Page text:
Friday, May 9, 2014

Green Lawns Don’t Make For “Green” Yards

Traditional front lawn -- see last pictures for this lawn
restored with native plants

The natural world around us is awakening from a tough winter.  Our yards are greening up as the weather warms, but are our yards as “green” as they could be?

All across the country as communities have expanded and new developments have been built, the amount of land covered with a green grass carpet has grown.  We have lost the native vegetation, trees and shrubs in particular, that should characterize our landscapes.  Just as we have lost our native trees and shrubs, we have seen floodwaters rising, streambanks eroding, drinking wells running dry and declining water quality.  There is a direct connection between the loss of native vegetation across our communities and what is happening to our local streams and those that live downstream.

When vegetated with native trees and shrubs, when covered in a blanket of decaying leaves, needles and wood, the land acts as a sponge.  Rainwater percolates into the soil, filtering down to the water table below to re-supply the aquifers that provide our drinking water.  Rainwater also provides base flow to our streams, creeks and rivers.  The landscape, in this natural state, is alive with life — birds sing in the trees, squirrels dance across the ground, bugs revel in the earth.  Our lives are richer and our water flows free and clean.

Not all vegetation is created equal, however.  Lands vegetated only with grass cannot perform the functions of the natural landscape.  Lawns don’t act as sponges.  Lawn mowers, heavy use and foot traffic all cause soil compaction which limits infiltration.  Lawns established as part of a development have soils compacted intentionally for site engineering and construction purposes.  As a result, lawns more closely resemble impervious surfaces.  Like sidewalks and roadways, lawns shed rain during a storm event rather than allowing it to infiltrate.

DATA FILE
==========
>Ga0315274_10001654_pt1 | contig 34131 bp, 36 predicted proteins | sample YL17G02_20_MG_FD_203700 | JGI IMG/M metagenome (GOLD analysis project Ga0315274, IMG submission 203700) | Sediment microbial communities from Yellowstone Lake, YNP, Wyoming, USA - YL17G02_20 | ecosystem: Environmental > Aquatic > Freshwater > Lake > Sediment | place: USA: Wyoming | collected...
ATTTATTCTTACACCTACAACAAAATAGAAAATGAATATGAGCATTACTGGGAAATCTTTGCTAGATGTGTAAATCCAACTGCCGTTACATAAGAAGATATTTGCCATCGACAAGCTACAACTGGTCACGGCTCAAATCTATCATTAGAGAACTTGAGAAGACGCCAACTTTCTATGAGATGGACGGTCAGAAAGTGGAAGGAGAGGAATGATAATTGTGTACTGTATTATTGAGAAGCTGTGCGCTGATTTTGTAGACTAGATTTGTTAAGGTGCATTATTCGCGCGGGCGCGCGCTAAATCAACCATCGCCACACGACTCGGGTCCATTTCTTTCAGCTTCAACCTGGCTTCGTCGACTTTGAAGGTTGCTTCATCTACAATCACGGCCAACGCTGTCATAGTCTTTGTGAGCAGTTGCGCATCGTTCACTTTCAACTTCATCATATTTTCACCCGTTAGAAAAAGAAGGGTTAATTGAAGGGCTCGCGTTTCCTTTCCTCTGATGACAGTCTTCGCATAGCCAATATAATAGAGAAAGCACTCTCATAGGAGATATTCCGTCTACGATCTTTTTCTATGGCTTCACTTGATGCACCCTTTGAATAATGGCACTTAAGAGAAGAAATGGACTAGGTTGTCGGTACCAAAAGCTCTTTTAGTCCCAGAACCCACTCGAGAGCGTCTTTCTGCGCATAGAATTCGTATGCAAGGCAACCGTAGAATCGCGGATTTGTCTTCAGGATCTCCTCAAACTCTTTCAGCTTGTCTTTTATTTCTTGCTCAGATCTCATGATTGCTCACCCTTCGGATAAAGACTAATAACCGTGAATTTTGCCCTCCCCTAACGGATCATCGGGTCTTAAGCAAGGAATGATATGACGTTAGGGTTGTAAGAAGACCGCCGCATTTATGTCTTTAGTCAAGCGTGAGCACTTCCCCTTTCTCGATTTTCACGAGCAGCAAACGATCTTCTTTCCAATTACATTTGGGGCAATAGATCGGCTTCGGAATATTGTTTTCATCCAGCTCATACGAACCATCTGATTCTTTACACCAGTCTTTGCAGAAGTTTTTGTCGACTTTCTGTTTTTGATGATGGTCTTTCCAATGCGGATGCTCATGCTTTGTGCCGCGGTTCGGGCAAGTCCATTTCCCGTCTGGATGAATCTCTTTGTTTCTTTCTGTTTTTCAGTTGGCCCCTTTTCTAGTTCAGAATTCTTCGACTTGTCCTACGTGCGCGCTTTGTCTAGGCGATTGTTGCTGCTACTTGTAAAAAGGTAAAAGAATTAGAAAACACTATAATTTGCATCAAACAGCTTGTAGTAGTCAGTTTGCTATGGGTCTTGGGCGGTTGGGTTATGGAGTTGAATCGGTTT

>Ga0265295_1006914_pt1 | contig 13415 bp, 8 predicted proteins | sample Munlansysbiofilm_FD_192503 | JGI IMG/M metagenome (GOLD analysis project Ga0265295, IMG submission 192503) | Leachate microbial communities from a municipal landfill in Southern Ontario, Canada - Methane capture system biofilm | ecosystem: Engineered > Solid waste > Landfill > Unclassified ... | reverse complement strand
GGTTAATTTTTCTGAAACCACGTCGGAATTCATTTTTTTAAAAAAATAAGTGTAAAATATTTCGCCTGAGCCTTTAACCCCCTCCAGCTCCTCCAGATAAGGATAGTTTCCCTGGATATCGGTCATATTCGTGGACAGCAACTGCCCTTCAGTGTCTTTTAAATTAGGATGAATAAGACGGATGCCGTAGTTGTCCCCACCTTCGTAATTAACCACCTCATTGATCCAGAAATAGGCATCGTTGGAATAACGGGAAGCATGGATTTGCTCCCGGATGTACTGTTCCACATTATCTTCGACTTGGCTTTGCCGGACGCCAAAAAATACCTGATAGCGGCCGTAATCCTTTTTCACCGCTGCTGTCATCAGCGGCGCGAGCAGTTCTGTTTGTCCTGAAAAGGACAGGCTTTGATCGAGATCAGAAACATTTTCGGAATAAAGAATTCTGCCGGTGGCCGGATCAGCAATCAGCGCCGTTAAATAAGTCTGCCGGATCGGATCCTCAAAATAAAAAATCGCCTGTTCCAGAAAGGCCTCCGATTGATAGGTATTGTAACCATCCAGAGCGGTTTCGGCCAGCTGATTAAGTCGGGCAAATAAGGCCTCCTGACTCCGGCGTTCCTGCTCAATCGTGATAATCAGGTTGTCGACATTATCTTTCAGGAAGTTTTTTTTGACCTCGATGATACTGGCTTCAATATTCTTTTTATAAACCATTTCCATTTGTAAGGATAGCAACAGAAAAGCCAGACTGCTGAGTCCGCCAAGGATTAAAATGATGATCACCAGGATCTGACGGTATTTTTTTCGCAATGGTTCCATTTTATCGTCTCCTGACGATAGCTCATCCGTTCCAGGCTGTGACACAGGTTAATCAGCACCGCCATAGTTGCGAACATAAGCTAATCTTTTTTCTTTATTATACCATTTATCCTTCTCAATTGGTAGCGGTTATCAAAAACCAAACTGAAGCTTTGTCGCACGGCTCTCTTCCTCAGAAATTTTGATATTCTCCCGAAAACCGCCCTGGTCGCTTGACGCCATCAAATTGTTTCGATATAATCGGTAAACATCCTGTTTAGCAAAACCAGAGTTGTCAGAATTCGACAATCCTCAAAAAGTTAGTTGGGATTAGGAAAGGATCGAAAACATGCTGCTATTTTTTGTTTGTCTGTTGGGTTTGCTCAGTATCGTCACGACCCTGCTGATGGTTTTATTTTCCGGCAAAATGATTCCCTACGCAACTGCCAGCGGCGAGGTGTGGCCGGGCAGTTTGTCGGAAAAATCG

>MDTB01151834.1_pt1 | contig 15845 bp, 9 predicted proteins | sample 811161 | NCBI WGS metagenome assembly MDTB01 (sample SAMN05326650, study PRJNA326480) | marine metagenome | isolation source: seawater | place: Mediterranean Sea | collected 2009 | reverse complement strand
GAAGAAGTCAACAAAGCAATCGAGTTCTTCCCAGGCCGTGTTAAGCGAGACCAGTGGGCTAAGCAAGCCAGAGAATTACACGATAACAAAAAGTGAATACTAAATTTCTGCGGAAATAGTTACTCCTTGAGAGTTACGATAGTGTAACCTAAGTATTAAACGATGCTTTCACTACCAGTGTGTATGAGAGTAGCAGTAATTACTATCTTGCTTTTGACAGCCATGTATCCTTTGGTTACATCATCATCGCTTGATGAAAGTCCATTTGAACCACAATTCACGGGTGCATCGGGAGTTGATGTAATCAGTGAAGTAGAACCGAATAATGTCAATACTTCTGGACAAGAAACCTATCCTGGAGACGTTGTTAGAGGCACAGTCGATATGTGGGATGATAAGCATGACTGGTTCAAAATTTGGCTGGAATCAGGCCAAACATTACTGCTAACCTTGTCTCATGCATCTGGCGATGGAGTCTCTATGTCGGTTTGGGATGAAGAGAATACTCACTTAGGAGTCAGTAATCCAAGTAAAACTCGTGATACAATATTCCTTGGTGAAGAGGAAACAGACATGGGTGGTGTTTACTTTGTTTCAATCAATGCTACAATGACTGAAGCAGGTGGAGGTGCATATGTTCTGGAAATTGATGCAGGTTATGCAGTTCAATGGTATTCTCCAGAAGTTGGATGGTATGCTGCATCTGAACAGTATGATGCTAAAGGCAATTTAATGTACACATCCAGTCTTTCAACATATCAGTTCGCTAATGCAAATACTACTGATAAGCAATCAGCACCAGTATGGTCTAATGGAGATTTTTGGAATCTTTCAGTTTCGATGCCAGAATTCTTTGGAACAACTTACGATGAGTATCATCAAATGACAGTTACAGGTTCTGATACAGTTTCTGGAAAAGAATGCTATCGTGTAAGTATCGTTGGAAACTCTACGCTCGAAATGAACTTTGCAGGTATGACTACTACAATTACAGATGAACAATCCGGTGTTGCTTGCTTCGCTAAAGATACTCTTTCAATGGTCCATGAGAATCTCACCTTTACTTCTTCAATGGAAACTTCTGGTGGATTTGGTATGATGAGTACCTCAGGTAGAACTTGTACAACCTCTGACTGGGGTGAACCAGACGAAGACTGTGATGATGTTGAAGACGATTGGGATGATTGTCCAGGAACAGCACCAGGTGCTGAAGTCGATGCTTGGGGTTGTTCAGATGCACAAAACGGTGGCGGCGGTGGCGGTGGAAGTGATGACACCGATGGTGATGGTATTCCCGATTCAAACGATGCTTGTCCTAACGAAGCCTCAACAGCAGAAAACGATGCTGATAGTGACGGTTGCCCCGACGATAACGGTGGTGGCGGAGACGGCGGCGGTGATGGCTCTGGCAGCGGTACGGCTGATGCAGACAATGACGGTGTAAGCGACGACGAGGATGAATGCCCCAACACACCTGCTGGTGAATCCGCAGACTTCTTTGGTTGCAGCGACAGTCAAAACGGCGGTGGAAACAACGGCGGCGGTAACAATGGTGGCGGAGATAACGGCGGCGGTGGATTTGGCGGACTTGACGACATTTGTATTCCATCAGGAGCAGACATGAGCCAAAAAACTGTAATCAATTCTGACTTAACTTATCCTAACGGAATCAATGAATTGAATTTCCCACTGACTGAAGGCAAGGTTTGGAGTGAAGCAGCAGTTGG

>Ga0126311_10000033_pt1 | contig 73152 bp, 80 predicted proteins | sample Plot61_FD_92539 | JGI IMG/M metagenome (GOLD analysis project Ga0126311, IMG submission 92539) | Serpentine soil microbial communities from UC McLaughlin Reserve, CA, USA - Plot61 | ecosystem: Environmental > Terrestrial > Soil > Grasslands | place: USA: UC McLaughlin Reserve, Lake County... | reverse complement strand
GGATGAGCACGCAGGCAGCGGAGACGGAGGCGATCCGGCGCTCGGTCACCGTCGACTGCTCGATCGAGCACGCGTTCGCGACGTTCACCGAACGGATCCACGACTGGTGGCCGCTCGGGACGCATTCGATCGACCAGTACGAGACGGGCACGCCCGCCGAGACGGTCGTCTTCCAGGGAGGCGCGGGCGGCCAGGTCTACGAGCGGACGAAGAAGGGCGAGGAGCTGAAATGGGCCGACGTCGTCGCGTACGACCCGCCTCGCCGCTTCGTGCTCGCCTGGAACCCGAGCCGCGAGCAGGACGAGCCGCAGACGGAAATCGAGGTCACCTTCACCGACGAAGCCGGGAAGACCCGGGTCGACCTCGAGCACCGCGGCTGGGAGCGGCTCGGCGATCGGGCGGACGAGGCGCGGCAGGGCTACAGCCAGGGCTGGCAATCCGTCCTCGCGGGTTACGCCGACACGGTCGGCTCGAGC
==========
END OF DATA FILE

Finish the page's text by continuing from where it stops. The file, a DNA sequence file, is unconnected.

Water rushing off lawn dumping to stream.
The bulk density of soil — the mass of a dry soil divided by its volume, and expressed as grams per cubic centimeter (gms/cc) — can provide an estimate of its compaction.  Bulk density increases as soil becomes more compact.  Not surprisingly, lawns can have high bulk densities, from 1.5 to 1.9 gms/cc, rivaling that of concrete which has a bulk density of 2.2 gms/cc.[i]

Lawns generate significantly more stormwater runoff than meadow, scrub vegetation or forests.  What’s more, runoff from our lawns is often carrying with it any excess or improperly applied fertilizers and pesticides.  This runoff is channeled, usually by roads, to a nearby storm drain, which is likely receiving runoff from other lawns, roadways and communities. Stormwater runoff travels through storm sewers to a local creek where it combines with the runoff from all other upstream communities.

Our stream channels are being scoured by fast-moving stormwater.  Streambanks are being eroded and, when they have been cleared of vegetation or are maintained as close cropped lawn, they are particularly susceptible.  The eroded sediments turn our streams a chocolate brown, depriving fish and plants of light. When the sediment settles out of the water column, it smothers the streambed where aquatic insects live and where fish lay their eggs.